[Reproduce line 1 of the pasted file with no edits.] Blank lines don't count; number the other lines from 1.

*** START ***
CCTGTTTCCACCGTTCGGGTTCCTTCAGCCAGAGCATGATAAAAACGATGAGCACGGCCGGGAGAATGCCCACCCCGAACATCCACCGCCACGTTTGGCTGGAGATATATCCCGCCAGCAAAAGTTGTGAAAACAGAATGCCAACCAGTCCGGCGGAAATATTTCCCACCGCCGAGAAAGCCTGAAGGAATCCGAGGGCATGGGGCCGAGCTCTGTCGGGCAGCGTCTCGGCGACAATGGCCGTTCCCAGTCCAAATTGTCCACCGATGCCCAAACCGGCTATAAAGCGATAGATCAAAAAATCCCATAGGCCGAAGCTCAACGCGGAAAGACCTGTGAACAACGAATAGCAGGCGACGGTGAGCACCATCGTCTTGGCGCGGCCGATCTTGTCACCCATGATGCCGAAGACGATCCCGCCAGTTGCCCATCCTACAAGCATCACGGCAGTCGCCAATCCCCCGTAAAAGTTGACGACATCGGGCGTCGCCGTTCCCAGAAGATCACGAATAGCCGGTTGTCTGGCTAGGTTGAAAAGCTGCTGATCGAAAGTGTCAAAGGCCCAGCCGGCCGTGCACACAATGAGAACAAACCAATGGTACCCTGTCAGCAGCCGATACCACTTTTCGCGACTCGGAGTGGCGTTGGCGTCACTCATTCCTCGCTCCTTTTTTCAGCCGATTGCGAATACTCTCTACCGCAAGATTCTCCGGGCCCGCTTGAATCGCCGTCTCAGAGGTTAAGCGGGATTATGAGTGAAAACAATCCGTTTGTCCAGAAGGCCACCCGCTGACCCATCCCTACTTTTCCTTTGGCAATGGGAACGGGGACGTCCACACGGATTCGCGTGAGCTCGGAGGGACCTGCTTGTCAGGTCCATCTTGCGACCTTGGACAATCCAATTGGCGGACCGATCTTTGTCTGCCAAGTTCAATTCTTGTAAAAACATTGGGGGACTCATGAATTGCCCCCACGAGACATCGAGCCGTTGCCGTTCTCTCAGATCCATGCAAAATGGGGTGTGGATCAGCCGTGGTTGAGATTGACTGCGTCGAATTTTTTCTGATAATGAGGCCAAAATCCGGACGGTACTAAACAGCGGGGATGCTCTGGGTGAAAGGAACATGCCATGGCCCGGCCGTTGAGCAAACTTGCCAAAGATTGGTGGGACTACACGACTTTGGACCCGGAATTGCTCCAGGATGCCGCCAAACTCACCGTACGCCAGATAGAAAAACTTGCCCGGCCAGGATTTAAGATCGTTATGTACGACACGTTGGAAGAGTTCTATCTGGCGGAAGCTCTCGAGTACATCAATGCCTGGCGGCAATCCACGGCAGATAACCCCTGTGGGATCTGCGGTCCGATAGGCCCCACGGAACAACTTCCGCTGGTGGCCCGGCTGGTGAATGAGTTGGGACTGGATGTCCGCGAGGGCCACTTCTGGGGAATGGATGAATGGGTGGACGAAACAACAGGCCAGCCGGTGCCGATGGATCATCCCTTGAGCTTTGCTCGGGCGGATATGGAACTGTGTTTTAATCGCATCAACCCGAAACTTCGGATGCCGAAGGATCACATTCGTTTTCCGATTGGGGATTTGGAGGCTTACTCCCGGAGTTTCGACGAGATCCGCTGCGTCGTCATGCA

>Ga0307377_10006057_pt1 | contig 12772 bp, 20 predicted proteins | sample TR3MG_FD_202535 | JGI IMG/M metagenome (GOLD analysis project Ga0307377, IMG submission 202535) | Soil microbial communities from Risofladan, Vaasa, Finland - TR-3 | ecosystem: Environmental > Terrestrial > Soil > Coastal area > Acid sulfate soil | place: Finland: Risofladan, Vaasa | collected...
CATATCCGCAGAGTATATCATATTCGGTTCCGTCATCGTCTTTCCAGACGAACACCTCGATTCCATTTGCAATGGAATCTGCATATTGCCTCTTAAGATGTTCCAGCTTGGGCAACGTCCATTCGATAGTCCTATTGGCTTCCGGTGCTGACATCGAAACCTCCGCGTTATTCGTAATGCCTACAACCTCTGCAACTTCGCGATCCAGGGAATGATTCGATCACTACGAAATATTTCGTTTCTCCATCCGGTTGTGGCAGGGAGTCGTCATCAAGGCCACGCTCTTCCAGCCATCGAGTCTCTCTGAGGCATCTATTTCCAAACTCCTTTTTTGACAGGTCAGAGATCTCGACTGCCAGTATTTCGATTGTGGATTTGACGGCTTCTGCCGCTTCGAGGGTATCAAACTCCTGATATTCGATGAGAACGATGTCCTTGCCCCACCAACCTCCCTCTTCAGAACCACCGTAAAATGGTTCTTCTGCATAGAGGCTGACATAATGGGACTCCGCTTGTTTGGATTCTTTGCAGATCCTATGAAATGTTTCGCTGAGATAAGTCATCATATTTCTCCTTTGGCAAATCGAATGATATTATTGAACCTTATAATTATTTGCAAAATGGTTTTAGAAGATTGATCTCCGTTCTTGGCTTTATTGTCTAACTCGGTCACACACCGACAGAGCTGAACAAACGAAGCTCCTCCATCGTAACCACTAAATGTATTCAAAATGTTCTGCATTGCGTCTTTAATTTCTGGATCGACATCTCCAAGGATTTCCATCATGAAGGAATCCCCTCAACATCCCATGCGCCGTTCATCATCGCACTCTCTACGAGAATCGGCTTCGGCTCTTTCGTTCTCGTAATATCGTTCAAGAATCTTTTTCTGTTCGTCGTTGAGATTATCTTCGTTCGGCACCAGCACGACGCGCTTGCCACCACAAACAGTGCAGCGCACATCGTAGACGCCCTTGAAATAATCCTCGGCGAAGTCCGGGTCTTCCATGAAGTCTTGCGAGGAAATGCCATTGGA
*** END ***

CCTGTTTCCACCGTTCGGGTTCCTTCAGCCAGAGCATGATAAAAACGATGAGCACGGCCGGGAGAATGCCCACCCCGAACATCCACCGCCACGTTTGGCTGGAGATATATCCCGCCAGCAAAAGTTGTGAAAACAGAATGCCAACCAGTCCGGCGGAAATATTTCCCACCGCCGAGAAAGCCTGAAGGAATCCGAGGGCATGGGGCCGAGCTCTGTCGGGCAGCGTCTCGGCGACAATGGCCGTTCCCAGTCCAAATTGTCCACCGATGCCCAAACCGGCTATAAAGCGATAGATCAAAAAATCCCATAGGCCGAAGCTCAACGCGGAAAGACCTGTGAACAACGAATAGCAGGCGACGGTGAGCACCATCGTCTTGGCGCGGCCGATCTTGTCACCCATGATGCCGAAGACGATCCCGCCAGTTGCCCATCCTACAAGCATCACGGCAGTCGCCAATCCCCCGTAAAAGTTGACGACATCGGGCGTCGCCGTTCCCAGAAGATCACGAATAGCCGGTTGTCTGGCTAGGTTGAAAAGCTGCTGATCGAAAGTGTCAAAGGCCCAGCCGGCCGTGCACACAATGAGAACAAACCAATGGTACCCTGTCAGCAGCCGATACCACTTTTCGCGACTCGGAGTGGCGTTGGCGTCACTCATTCCTCGCTCCTTTTTTCAGCCGATTGCGAATACTCTCTACCGCAAGATTCTCCGGGCCCGCTTGAATCGCCGTCTCAGAGGTTAAGCGGGATTATGAGTGAAAACAATCCGTTTGTCCAGAAGGCCACCCGCTGACCCATCCCTACTTTTCCTTTGGCAATGGGAACGGGGACGTCCACACGGATTCGCGTGAGCTCGGAGGGACCTGCTTGTCAGGTCCATCTTGCGACCTTGGACAATCCAATTGGCGGACCGATCTTTGTCTGCCAAGTTCAATTCTTGTAAAAACATTGGGGGACTCATGAATTGCCCCCACGAGACATCGAGCCGTTGCCGTTCTCTCAGATCCATGCAAAATGGGGTGTGGATCAGCCGTGGTTGAGATTGACTGCGTCGAATTTTTTCTGATAATGAGGCCAAAATCCGGACGGTACTAAACAGCGGGGATGCTCTGGGTGAAAGGAACATGCCATGGCCCGGCCGTTGAGCAAACTTGCCAAAGATTGGTGGGACTACACGACTTTGGACCCGGAATTGCTCCAGGATGCCGCCAAACTCACCGTACGCCAGATAGAAAAACTTGCCCGGCCAGGATTTAAGATCGTTATGTACGACACGTTGGAAGAGTTCTATCTGGCGGAAGCTCTCGAGTACATCAATGCCTGGCGGCAATCCACGGCAGATAACCCCTGTGGGATCTGCGGTCCGATAGGCCCCACGGAACAACTTCCGCTGGTGGCCCGGCTGGTGAATGAGTTGGGACTGGATGTCCGCGAGGGCCACTTCTGGGGAATGGATGAATGGGTGGACGAAACAACAGGCCAGCCGGTGCCGATGGATCATCCCTTGAGCTTTGCTCGGGCGGATATGGAACTGTGTTTTAATCGCATCAACCCGAAACTTCGGATGCCGAAGGATCACATTCGTTTTCCGATTGGGGATTTGGAGGCTTACTCCCGGAGTTTCGACGAGATCCGCTGCGTCGTCATGCA